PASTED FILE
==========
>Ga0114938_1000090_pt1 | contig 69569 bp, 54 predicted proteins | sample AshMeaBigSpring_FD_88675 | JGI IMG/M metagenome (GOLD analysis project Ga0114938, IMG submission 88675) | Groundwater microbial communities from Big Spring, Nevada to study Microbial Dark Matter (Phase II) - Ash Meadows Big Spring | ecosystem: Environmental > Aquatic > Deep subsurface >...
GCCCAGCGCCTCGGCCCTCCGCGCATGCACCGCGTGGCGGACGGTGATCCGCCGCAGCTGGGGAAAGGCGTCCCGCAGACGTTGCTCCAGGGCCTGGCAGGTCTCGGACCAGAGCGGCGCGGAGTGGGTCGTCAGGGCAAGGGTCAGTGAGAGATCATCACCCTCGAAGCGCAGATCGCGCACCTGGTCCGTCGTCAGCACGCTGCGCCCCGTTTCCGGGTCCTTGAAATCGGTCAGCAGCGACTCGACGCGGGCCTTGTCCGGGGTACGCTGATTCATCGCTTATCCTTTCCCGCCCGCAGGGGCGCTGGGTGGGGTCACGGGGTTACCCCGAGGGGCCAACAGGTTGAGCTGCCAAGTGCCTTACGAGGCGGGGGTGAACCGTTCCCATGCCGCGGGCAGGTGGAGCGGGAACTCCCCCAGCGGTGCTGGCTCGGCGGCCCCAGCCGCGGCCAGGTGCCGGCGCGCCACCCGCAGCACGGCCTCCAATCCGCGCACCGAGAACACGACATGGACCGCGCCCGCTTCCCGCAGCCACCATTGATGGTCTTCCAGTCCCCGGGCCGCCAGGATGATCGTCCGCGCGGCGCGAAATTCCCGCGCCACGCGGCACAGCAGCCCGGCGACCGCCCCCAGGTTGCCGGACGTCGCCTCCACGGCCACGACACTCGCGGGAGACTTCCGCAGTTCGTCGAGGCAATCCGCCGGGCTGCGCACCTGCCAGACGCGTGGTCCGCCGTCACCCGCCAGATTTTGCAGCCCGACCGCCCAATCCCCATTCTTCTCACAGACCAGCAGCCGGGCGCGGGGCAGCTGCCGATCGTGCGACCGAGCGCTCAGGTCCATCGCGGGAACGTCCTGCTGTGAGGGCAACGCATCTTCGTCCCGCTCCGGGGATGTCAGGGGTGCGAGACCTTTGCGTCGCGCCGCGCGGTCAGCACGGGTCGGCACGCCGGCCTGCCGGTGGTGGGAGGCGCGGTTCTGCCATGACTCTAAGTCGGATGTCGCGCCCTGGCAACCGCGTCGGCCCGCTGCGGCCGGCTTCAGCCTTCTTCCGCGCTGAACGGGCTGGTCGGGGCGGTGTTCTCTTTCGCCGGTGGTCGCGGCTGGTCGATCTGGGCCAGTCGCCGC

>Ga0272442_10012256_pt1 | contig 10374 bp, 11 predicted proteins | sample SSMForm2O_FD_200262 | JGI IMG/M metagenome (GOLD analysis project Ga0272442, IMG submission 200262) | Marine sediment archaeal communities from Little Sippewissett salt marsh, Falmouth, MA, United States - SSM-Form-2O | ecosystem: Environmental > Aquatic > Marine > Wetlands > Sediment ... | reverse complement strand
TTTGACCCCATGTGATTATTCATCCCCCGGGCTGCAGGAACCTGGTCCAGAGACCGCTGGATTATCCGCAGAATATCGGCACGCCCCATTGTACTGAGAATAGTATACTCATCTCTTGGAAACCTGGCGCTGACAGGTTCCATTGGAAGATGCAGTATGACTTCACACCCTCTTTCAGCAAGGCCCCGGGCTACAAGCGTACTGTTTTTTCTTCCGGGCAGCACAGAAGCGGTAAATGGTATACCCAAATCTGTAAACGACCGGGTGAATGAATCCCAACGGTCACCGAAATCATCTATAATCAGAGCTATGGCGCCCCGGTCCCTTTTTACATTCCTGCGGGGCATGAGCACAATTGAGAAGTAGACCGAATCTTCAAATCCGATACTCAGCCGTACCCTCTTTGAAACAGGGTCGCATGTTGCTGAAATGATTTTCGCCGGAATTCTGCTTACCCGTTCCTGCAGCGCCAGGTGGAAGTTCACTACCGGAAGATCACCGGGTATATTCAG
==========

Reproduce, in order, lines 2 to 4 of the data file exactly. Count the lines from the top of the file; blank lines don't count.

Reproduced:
GCCCAGCGCCTCGGCCCTCCGCGCATGCACCGCGTGGCGGACGGTGATCCGCCGCAGCTGGGGAAAGGCGTCCCGCAGACGTTGCTCCAGGGCCTGGCAGGTCTCGGACCAGAGCGGCGCGGAGTGGGTCGTCAGGGCAAGGGTCAGTGAGAGATCATCACCCTCGAAGCGCAGATCGCGCACCTGGTCCGTCGTCAGCACGCTGCGCCCCGTTTCCGGGTCCTTGAAATCGGTCAGCAGCGACTCGACGCGGGCCTTGTCCGGGGTACGCTGATTCATCGCTTATCCTTTCCCGCCCGCAGGGGCGCTGGGTGGGGTCACGGGGTTACCCCGAGGGGCCAACAGGTTGAGCTGCCAAGTGCCTTACGAGGCGGGGGTGAACCGTTCCCATGCCGCGGGCAGGTGGAGCGGGAACTCCCCCAGCGGTGCTGGCTCGGCGGCCCCAGCCGCGGCCAGGTGCCGGCGCGCCACCCGCAGCACGGCCTCCAATCCGCGCACCGAGAACACGACATGGACCGCGCCCGCTTCCCGCAGCCACCATTGATGGTCTTCCAGTCCCCGGGCCGCCAGGATGATCGTCCGCGCGGCGCGAAATTCCCGCGCCACGCGGCACAGCAGCCCGGCGACCGCCCCCAGGTTGCCGGACGTCGCCTCCACGGCCACGACACTCGCGGGAGACTTCCGCAGTTCGTCGAGGCAATCCGCCGGGCTGCGCACCTGCCAGACGCGTGGTCCGCCGTCACCCGCCAGATTTTGCAGCCCGACCGCCCAATCCCCATTCTTCTCACAGACCAGCAGCCGGGCGCGGGGCAGCTGCCGATCGTGCGACCGAGCGCTCAGGTCCATCGCGGGAACGTCCTGCTGTGAGGGCAACGCATCTTCGTCCCGCTCCGGGGATGTCAGGGGTGCGAGACCTTTGCGTCGCGCCGCGCGGTCAGCACGGGTCGGCACGCCGGCCTGCCGGTGGTGGGAGGCGCGGTTCTGCCATGACTCTAAGTCGGATGTCGCGCCCTGGCAACCGCGTCGGCCCGCTGCGGCCGGCTTCAGCCTTCTTCCGCGCTGAACGGGCTGGTCGGGGCGGTGTTCTCTTTCGCCGGTGGTCGCGGCTGGTCGATCTGGGCCAGTCGCCGC

>Ga0272442_10012256_pt1 | contig 10374 bp, 11 predicted proteins | sample SSMForm2O_FD_200262 | JGI IMG/M metagenome (GOLD analysis project Ga0272442, IMG submission 200262) | Marine sediment archaeal communities from Little Sippewissett salt marsh, Falmouth, MA, United States - SSM-Form-2O | ecosystem: Environmental > Aquatic > Marine > Wetlands > Sediment ... | reverse complement strand
TTTGACCCCATGTGATTATTCATCCCCCGGGCTGCAGGAACCTGGTCCAGAGACCGCTGGATTATCCGCAGAATATCGGCACGCCCCATTGTACTGAGAATAGTATACTCATCTCTTGGAAACCTGGCGCTGACAGGTTCCATTGGAAGATGCAGTATGACTTCACACCCTCTTTCAGCAAGGCCCCGGGCTACAAGCGTACTGTTTTTTCTTCCGGGCAGCACAGAAGCGGTAAATGGTATACCCAAATCTGTAAACGACCGGGTGAATGAATCCCAACGGTCACCGAAATCATCTATAATCAGAGCTATGGCGCCCCGGTCCCTTTTTACATTCCTGCGGGGCATGAGCACAATTGAGAAGTAGACCGAATCTTCAAATCCGATACTCAGCCGTACCCTCTTTGAAACAGGGTCGCATGTTGCTGAAATGATTTTCGCCGGAATTCTGCTTACCCGTTCCTGCAGCGCCAGGTGGAAGTTCACTACCGGAAGATCACCGGGTATATTCAG